An Excerpt from “The Woodworker: The Charles H. Hayward Years: Volume II” published by Lost Art Press.
The mallet is one of those tools whose shape and form we accept without question until an alternative is brought to our attention. In the opinion of many who have used both types, the German pattern is preferable to the generally accepted British mallet.
The designers of the latter went to great pains to make the tapered shaft in order that centrifugal force should tighten the head in use. The continental designers decided that what is good enough for a hammer head is good enough for a mallet head. Possibly in England in earlier days the general carpenter or cabinet maker had no access to a lathe and so evolved this type of mallet. The German pattern, however, relies upon a bored hole, a turned handle, glue, and wedge.
As most readers already possess a mallet, two alternative sizes are given. The first figures produce an average sized mallet suitable for general work. The figures in brackets are for a lighter model. Mallet shafts are invariably too long. Many workers will prefer a shaft as short as 7-1∕2 in. (compare with the carver’s mallet, handle length about 5 in.). Though beech is the traditional wood for the head, other hardwoods, both British and imported, will give many years of wear. Oak and ash are both suitable. The handle on the other hand ought to be of straight-grained ash, or better still, hickory.
The head is made first, the angles sawn and the hole bored. Preferably a pilot hole of about 1∕8 in. diameter is put through first, boring from both sides. The twist bit will then follow through easily. Bore a similar hole in a piece of thin ply and thread this on the tail centre of the lathe.
Centre the handle, still rectangular in section, and turn down the end nearest the tail stock to fit the plywood gauge tightly. An extra length of 1∕8 in. should be allowed to project beyond the head. The remainder of the handle is then turned to shape with gouge followed by chisel, a rather bumpy operation, but a good finish can be obtained with no great difficulty. The smallest shoulder should be turned on the shaft to fit against the head. Before cutting off a little individual embellishment may be added. This is particularly useful in a communal workshop where several such mallets may be used.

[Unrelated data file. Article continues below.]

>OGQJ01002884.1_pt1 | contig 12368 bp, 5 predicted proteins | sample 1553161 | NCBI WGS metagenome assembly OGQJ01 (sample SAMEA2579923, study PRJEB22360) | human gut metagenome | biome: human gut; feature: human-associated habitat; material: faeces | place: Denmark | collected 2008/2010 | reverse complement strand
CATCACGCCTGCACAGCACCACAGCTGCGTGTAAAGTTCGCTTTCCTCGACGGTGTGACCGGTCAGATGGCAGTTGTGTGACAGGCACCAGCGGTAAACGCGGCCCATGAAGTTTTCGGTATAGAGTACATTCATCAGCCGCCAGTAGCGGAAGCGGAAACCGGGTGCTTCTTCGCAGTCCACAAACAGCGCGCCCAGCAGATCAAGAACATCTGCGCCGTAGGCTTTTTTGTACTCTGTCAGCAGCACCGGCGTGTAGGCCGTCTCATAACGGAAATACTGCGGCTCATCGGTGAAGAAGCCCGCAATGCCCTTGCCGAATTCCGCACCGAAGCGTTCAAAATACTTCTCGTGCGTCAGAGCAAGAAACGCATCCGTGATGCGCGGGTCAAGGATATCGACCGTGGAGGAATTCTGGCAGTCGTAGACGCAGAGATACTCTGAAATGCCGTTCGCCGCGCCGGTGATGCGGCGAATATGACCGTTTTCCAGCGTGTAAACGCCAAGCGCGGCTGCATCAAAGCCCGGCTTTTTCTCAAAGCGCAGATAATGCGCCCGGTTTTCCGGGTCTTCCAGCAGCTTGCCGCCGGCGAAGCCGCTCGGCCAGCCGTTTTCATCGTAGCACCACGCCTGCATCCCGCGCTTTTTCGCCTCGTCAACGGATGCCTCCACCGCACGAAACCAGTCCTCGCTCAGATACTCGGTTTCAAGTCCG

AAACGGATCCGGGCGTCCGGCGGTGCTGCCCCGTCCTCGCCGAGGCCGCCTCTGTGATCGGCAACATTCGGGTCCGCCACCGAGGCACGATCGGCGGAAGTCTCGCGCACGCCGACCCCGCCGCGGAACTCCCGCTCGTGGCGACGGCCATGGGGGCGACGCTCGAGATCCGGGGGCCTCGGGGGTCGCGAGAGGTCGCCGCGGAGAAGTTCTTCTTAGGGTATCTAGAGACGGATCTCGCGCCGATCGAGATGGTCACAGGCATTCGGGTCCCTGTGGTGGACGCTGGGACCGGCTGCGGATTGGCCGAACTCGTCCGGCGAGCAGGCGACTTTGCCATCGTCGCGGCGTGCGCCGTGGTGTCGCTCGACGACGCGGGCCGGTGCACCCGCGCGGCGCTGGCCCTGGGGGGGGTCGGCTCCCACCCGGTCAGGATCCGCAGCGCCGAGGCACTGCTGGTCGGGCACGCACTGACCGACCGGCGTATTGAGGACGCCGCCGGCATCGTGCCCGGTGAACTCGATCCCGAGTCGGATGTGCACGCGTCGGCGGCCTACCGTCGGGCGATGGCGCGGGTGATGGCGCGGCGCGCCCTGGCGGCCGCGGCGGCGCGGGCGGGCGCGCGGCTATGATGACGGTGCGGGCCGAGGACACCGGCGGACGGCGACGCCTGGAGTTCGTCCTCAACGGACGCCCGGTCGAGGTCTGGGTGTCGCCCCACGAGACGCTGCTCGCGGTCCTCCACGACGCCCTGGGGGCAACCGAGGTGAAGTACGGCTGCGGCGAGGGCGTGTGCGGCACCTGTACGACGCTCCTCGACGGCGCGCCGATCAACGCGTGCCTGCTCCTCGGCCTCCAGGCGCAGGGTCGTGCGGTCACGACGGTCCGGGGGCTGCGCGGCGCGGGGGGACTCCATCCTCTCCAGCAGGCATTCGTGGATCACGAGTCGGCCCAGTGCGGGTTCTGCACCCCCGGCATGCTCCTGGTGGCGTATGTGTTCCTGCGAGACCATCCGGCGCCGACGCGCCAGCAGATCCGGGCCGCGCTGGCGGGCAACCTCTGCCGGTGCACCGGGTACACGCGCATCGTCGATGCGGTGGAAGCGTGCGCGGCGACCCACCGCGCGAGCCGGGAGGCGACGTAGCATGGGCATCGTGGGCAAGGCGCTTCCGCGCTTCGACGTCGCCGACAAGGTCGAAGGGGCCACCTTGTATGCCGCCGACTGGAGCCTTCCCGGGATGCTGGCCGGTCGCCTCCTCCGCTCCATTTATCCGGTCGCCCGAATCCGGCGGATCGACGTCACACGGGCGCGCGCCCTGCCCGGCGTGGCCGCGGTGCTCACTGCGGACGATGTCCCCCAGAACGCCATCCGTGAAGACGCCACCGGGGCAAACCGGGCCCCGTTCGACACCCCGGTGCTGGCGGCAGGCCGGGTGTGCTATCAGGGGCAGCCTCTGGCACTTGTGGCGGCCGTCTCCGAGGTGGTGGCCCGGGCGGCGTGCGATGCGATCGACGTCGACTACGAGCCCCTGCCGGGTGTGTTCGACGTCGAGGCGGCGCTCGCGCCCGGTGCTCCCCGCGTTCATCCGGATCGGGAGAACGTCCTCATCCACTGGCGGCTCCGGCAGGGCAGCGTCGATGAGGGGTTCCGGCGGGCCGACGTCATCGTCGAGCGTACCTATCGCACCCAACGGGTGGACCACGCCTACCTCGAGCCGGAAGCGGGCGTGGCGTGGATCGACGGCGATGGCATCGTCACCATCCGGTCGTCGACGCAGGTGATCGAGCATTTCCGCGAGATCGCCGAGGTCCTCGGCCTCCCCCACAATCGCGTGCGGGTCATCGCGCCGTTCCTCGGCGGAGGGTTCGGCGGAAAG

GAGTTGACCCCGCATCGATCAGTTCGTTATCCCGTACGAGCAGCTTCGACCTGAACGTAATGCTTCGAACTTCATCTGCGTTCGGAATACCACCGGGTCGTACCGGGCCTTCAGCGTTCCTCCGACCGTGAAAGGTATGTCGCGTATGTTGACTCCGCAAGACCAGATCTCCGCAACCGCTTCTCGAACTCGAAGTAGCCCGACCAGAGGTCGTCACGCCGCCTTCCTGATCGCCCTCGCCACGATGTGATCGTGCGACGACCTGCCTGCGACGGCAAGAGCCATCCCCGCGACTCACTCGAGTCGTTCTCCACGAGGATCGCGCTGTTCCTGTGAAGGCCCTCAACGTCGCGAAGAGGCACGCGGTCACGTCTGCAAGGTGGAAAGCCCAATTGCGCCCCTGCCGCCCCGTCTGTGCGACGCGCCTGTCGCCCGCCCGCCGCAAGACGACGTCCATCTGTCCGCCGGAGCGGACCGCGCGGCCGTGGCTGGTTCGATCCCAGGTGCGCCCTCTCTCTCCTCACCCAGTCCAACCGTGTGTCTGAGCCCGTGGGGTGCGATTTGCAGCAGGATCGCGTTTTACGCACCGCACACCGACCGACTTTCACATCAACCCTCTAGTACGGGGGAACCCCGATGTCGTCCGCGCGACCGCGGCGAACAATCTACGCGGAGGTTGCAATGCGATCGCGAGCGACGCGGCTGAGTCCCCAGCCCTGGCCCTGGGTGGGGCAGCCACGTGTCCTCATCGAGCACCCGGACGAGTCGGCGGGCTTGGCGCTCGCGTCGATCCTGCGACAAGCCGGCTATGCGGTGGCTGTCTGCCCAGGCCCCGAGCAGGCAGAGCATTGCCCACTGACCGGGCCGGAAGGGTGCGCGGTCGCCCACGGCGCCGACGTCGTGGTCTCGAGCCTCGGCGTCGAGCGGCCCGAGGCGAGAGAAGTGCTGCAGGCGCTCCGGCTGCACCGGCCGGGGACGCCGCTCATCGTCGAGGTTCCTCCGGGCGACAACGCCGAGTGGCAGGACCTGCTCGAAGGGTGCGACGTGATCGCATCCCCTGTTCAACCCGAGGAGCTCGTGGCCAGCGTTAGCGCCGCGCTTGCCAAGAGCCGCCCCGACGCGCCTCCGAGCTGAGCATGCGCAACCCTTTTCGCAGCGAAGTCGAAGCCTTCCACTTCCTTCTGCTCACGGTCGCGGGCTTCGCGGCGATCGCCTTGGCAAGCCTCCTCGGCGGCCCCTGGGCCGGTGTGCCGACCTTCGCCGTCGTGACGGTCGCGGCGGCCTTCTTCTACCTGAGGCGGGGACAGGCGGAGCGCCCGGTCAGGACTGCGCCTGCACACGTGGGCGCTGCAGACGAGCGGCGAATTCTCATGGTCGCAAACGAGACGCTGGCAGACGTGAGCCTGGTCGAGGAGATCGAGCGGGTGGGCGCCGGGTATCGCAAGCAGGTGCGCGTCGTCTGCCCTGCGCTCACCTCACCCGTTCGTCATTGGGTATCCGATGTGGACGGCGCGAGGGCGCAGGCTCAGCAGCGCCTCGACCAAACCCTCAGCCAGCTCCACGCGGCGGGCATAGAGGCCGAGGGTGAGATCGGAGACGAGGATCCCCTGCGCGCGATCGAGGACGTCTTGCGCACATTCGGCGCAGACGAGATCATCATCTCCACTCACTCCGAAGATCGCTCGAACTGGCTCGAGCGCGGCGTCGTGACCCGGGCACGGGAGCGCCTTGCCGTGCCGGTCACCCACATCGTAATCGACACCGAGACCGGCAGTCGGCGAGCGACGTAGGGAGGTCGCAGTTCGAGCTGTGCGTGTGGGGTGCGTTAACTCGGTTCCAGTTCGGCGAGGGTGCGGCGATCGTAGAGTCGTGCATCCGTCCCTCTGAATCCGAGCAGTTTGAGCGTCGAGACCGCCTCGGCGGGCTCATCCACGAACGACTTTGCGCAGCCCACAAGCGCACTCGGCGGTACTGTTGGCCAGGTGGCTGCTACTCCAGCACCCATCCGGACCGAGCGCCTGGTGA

Slot the handle for the wedge or wedges which are made from the waste at the driving centre end. Open out the mortise either for two wedges with a tapered auger such as ladder makers use, or for one wedge with a suitable gouge or a small rasp to give an oval hole on top. Glue preferably with synthetic resin glue. Cramp up with a sash cramp. The plywood gauge is a useful cramping block to allow pressure to be exerted on the head after the shaft has poked through it. Now hold the shaft upright in the vice and check that the head is parallel to the vice jaw. This must be corrected quickly if required. Drive in the wedge or wedges and recramp until dry.
Plane off the projecting wedges and the handle. The top may be left square as it now is,or it can be curved as the drawing shows. The shaper tool produces this shape easily and quickly with a good surface.
A small bevel on all the edges prevents splitting and a coat of clear cellulose or french polish keeps grubbiness at bay.
— Meghan Bates